Of course, the puppy is going to make a heap of mistakes... only he won't know he's done wrong unless you tell him. However, harsh punishment is completely inappropriate. Instead, guide your puppy by saying "No!" in a firm voice, or "Uh-oh", when he makes a mistake. This helps him understand that the decision he just made was not a good one. Then when he gets praise for doing the right thing, he learns to think through situations and select the appropriate action.
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The Do's and Don'ts Method

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Do: Start training right away
Even an 8-week old pup is old enough to listen to guidance and be praised for doing things right. Expect plenty of mistakes, but it's fine to start basic training such as 'sit' at a young age. The boost he gets from doing something correctly will build his confidence.
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Don't: Physically punish the pup
The young pup looks to you for guidance. Never punish him either physically or with a harsh scolding as this will make him fearful of you. Old-fashioned training methods relied on dominating the dog, but we now know dogs trained this way obeyed out of fear rather than thinking through what's wanted and obeying to please you.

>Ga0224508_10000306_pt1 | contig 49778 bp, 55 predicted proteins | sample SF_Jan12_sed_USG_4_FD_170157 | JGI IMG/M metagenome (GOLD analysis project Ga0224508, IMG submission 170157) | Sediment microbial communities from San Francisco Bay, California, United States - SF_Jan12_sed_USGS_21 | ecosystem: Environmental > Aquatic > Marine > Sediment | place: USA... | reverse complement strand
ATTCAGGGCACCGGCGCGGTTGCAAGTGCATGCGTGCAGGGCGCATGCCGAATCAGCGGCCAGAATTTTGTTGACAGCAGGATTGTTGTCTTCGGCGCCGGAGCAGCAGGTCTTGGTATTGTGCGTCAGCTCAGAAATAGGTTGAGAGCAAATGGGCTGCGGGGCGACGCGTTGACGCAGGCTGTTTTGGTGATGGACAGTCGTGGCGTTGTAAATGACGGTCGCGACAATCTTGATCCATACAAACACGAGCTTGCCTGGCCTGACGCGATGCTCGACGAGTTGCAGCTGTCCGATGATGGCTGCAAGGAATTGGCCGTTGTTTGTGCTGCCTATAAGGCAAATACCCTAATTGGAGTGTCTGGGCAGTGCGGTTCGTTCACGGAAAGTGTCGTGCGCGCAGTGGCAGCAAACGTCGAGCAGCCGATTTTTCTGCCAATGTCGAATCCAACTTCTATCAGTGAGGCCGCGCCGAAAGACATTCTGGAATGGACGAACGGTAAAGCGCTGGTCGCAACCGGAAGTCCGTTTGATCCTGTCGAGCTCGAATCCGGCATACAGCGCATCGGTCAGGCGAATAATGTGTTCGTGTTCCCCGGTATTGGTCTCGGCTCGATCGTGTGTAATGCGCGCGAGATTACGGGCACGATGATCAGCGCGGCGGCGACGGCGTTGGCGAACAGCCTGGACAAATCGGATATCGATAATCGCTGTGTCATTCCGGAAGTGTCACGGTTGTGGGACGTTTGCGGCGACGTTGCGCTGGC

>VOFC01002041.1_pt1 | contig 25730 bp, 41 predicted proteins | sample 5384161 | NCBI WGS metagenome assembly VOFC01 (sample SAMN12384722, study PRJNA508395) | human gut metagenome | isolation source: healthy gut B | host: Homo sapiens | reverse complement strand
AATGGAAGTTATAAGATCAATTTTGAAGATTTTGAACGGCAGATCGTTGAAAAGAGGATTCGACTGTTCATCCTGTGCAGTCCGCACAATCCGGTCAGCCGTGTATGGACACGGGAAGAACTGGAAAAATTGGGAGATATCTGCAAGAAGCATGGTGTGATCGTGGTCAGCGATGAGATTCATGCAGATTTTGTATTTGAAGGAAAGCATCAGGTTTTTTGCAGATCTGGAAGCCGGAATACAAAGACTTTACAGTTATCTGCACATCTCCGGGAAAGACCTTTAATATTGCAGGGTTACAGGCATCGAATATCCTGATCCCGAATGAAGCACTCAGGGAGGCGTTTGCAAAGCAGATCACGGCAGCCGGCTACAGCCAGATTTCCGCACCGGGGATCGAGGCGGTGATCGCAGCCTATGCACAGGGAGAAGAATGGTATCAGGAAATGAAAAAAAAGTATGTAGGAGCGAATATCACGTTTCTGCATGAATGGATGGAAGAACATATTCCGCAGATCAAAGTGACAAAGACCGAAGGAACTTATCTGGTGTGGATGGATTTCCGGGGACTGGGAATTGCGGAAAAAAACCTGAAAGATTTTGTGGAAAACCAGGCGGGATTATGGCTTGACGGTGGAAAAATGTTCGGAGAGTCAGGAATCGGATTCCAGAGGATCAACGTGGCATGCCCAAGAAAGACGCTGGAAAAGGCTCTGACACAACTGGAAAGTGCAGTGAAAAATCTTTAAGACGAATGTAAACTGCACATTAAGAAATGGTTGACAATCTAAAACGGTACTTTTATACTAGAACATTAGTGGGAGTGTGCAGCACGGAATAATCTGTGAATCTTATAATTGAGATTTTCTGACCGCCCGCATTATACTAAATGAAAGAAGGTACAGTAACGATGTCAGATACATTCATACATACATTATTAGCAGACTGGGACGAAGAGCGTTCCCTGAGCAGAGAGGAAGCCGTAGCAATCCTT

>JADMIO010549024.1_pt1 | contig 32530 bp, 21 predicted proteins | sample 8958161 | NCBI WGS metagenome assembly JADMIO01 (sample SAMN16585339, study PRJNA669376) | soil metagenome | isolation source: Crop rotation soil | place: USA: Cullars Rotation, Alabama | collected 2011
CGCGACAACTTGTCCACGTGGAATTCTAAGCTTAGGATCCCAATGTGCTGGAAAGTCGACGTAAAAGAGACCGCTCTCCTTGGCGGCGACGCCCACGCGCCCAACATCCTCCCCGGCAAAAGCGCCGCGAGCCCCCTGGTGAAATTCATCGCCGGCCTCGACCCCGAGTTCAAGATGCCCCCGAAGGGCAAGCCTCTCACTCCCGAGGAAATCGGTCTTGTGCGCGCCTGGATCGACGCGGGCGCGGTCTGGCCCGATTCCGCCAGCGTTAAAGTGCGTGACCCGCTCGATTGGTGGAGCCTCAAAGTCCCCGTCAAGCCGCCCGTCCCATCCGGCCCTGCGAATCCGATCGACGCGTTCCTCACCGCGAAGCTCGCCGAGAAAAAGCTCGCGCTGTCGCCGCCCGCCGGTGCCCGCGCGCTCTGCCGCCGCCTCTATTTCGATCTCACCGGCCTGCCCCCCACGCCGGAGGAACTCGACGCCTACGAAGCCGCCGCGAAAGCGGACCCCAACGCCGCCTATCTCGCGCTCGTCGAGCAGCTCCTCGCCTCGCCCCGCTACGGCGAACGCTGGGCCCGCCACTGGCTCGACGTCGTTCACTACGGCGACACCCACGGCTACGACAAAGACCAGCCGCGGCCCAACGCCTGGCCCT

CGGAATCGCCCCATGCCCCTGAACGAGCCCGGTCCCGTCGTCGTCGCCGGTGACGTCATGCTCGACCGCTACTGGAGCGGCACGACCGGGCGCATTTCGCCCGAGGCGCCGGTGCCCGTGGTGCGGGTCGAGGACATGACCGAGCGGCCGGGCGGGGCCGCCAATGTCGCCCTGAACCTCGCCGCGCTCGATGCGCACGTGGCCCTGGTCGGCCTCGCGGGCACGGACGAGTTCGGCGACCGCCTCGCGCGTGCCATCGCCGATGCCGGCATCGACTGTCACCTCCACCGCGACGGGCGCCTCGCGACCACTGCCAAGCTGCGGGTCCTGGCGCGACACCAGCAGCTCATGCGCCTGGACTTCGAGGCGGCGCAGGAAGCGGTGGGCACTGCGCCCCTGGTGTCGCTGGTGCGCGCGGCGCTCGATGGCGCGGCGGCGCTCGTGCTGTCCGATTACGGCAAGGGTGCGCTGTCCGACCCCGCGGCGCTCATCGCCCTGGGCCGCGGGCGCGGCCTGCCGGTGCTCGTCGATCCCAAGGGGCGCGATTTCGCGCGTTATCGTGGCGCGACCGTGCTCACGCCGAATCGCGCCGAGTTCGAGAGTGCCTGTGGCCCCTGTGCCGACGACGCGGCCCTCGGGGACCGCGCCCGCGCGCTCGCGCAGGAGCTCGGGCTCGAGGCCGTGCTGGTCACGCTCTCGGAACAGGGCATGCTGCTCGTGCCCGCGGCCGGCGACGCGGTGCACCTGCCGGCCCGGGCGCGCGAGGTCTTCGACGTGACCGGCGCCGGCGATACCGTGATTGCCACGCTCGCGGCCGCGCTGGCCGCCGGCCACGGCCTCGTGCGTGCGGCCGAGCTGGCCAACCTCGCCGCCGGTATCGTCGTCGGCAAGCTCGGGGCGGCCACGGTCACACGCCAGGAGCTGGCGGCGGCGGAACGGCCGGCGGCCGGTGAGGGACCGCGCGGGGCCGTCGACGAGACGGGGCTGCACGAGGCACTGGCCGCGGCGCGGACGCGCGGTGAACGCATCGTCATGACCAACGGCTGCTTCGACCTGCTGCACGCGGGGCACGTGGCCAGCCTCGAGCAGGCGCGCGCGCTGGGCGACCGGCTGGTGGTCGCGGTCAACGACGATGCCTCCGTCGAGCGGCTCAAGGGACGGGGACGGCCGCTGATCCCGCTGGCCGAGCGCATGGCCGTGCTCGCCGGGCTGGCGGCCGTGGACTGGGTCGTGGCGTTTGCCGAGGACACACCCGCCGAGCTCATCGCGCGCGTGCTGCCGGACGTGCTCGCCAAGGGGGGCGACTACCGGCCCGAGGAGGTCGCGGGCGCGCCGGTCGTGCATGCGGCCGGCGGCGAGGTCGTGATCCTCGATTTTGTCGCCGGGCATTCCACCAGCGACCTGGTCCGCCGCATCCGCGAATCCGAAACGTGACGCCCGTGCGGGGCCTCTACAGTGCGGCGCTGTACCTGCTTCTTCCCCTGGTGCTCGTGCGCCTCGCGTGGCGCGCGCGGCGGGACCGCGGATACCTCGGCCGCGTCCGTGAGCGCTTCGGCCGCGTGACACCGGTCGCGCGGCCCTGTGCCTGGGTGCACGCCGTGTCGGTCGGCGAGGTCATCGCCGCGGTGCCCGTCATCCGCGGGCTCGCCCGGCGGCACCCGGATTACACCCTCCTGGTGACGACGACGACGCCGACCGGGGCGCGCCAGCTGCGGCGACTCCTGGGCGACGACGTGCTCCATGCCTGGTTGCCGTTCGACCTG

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Do: Make training fun
Like anything, pups learn faster when things are fun. Be sure to keep the tone of the training session happy and fun. Use your tone of voice and general energy levels to motivate the pup and encourage him along.
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Don't: Push too hard
If the pup continually makes mistakes, then either you aren't communicating clearly with the dog or he is tired and has lost concentration. Either way, stop and reassess the situation. If necessary, bring the session to an end (on a positive note) and try again later.
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Do: End on a positive note